I returned from Evening Prayer and a lovely reception a little while ago. So far, the diocesan convention seems well-planned and well-executed. Unfortunately, the weather was not particularly coöperative tonight, and a light snowfall and slippery roads no doubt kept attendance down. The crowd was not embarrassing, however.

A number of special guests made people feel like others cared for us in the diocese and were cheering us on. Bishop Paul Marshall attended from the Diocese of Bethlehem, as did Nathan Baxter from the Diocese of Central Pennsylvania, and Bishop Sean Rowe of the Diocese of Northwestern Pennsylvania, my previous diocese before I came to Pittsburgh. Bishop Bob Ihloff, Province III president, was unable to be present, but he sent a letter and communicated greetings from all the Province III bishops. (The Rev. Barbara Saras, coördinator of Province III was on hand and had set up a table with materials about the province.) Of course our consultant, Bishop David Jones was present from the Diocese of Virginia, as was the Ven. Richard Cluett, who was recently named by the Presiding Bishop as pastoral assistant for reorganizing dioceses. On the eccumenical front, the Rev. Kurt Kusserow, ELCA bishop of Southwestern Pennylvania Synod was there, as was the Rev. Don Green, executive director of Christian Assoicates of Southwest Pennsylvania.

The business part of the convention starts early tomorrow. Time for bed … .

Diocese of Pittsburgh Special Convention About to Begin

The special convention of the Episcopal Diocese of Pittsburgh (i.e., the diocese actually in The Episcopal Church) begins this evening with Evening Prayer and a reception. Tomorrow promises a busy morning of business and a joyous Eucharist and Ordination in the afternoon. It all happens at my parish of St. Paul’s, Mt. Lebanon.

I spent much of the past week preparing for the convention on behalf of Progressive Episcopalians of Pittsburgh (PEP) and the reorganizing diocese. (I am an alternate deputy unlikely to be promoted to deputy status. I am, however, one of several lay candidates for a position on the Committee on Canons, which will perform a complete review of the constitution and canons of the diocese in 2009.)

On Tuesday, I helped make final revisions to one of the four resolutions that will come before the convention. Resolution IV has now been through four official versions. Its purpose is to declare that certain changes to the constitution and canons made over the last five years were beyond the power of the convention to enact and were therefore null and void. I had expected that taking care of this piece of bookkeeping—essentially, getting rid of the changes that Bishop Duncan and his supporters claimed allowed them to “realign”—would be straightforward, but there were disagreements about just what provisions were improper, as well as how the justification for consigning them to the trash bin should be explained. The resolution to be presented tomorrow will restore the accession clause of the diocesan constitution to what it was before the 2003 annual convention, and it will eliminate the recently passed canon that declares the diocese to be part of the Southern Cone. I hope that all parties with serious concerns about the resolution are now on board, and no real debate will be necessary tomorrow. The final version of the resolution can be found on the diocesan Web site.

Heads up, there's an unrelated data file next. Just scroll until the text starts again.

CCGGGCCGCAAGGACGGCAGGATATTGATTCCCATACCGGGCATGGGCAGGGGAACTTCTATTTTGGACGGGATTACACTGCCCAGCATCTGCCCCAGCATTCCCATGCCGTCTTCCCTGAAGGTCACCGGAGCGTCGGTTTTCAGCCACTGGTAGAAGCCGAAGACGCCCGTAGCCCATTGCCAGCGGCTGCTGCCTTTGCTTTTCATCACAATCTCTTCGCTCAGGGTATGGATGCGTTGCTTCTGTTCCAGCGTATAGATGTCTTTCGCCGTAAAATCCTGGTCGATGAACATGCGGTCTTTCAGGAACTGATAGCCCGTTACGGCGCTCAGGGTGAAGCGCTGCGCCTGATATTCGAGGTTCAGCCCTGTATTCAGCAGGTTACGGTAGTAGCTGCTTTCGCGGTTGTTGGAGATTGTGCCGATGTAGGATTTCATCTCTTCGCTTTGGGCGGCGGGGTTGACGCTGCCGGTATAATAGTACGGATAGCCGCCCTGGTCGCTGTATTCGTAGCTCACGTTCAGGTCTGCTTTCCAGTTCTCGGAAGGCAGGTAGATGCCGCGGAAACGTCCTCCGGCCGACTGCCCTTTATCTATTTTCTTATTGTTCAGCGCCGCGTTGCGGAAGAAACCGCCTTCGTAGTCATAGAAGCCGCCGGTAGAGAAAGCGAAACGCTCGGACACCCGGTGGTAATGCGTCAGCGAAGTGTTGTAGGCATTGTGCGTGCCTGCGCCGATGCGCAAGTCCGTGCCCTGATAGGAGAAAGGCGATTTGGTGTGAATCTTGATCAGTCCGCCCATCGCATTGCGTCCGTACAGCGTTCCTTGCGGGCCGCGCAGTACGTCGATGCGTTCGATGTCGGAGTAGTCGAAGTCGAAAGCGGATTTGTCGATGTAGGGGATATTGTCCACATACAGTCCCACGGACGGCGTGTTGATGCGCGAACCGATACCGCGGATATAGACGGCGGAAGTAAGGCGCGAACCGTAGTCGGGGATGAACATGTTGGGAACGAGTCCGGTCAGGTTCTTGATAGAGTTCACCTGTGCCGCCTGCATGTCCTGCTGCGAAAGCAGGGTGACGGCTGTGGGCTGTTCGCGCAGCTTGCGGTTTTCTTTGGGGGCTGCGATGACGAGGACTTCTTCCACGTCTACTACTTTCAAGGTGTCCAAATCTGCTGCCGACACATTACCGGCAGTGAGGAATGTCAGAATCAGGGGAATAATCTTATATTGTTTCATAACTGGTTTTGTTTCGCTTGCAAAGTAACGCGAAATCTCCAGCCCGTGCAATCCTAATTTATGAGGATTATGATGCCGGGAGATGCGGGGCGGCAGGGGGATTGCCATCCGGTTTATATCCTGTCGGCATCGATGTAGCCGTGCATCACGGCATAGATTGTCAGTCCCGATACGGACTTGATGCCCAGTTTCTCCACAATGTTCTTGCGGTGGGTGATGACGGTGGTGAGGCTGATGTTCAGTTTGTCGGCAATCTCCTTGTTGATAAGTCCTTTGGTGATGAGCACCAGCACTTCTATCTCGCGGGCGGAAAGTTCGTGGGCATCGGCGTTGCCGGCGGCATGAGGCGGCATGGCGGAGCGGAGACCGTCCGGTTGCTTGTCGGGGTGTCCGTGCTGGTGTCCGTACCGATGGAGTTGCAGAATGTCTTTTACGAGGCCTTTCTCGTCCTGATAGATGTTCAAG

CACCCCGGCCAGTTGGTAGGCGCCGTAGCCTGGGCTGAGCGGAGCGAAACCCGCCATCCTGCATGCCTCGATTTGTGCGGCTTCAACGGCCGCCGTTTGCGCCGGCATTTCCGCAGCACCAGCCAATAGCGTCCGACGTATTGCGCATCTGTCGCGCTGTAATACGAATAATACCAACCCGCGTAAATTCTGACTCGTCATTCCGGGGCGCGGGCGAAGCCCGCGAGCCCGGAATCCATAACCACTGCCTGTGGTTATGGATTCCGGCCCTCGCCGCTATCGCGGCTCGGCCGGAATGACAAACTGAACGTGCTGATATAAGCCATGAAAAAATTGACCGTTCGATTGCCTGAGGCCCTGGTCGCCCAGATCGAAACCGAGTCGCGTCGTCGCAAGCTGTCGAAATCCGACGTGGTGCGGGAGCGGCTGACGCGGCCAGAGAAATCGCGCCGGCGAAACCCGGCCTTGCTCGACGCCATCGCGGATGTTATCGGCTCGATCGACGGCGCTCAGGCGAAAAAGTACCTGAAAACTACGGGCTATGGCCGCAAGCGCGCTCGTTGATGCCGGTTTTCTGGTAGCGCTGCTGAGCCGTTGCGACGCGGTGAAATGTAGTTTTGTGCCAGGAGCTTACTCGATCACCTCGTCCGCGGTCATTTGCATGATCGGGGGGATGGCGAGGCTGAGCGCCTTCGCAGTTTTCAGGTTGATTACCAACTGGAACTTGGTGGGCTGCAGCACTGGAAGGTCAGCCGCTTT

My second convention-related task this week was getting out an issue of PEPtalk, the PEP newsletter. This December 2008 issue is short and designed mainly to show the flag at the convention. It reviews recent events—it has been a busy fall—and looks to the future. Interested readers can read the new edition on-line.

Finally, I worked on the preparation of materials for PEP’s table at the convention, and I spent time at church this afternoon arranging the table itself. What is exciting about this effort is that this convention is the first one at which PEP (and other organizations that were not “mission partners” of Bishop Duncan’s diocese) could participate in a convention in any authorized capacity. Among the groups represented at tables at this convention are PEP, the Calvary Church bookstore, Episcopal Women’s History Project, and Integrity. This is a new day in Pittsburgh.

PEP vice president Ken Stiles wrote a story for PEPtalk that could not fit in a four-page issue, but I decided that it, and an earlier story he wrote for the newsletter, would make good handouts for the convention. The stories concern the litigation between Philadelphia parish of St. James the Less and the Diocese of Pennsylvania. The parish tried to leave The Episcopal Church with its property, an action that ended badly. Ken’s stories are “The Saga of St. James the Less: A Cautionary Tale” and “St. James the Less Revisited.”

Over the past few days, a number of people have volunteered to me that they are looking forward to this weekend’s convention. That is surely a change from past years, when most of the Episcopalians I know anticipated diocesan conventions with fear and loathing. The diocese has encouraged observers to attend, and I hope that we can fill the house.

December 8, 2008

Those Pesky Silent Ls

An often-visited page on Lionel Deimel’s Farrago is “Silent Ls.” There are, it turns out, a significant number of English words that contain Ls that are not voiced, and my page is intended to draw attention to them. The pronunciation of some of these words is uncontroversial; I have never heard anyone pronounce the L in “would,” for example. Other words may be pronounced with or without an L sound, and the pronunciation with a voiced L may even be more common. One such word is “falcon,” which I pronounce with an L sound.

I find it maddening to hear common words that have traditionally had silent Ls pronounced with a voiced L. Newscasters, even those at NPR, are regularly guilty of this. The most common mispronunciations seems to be of “calm” and “qualm.” I think this comes of reading too much and listening too little.

It was particularly disheartening this morning to hear NPR’s Cokie Roberts pronounce “balk” as one would normally pronounce “bulk,” or something very close to that, in any case. These are distinct verbs with very different meanings, however, and they are definitely not homonyms. Seemingly, Cokie said, “The Senate Republicans are bulking, and they have the support of the public in the bulking.” This conjured up an image of Senate Republicans getting bigger and bigger. You can hear it for yourself here.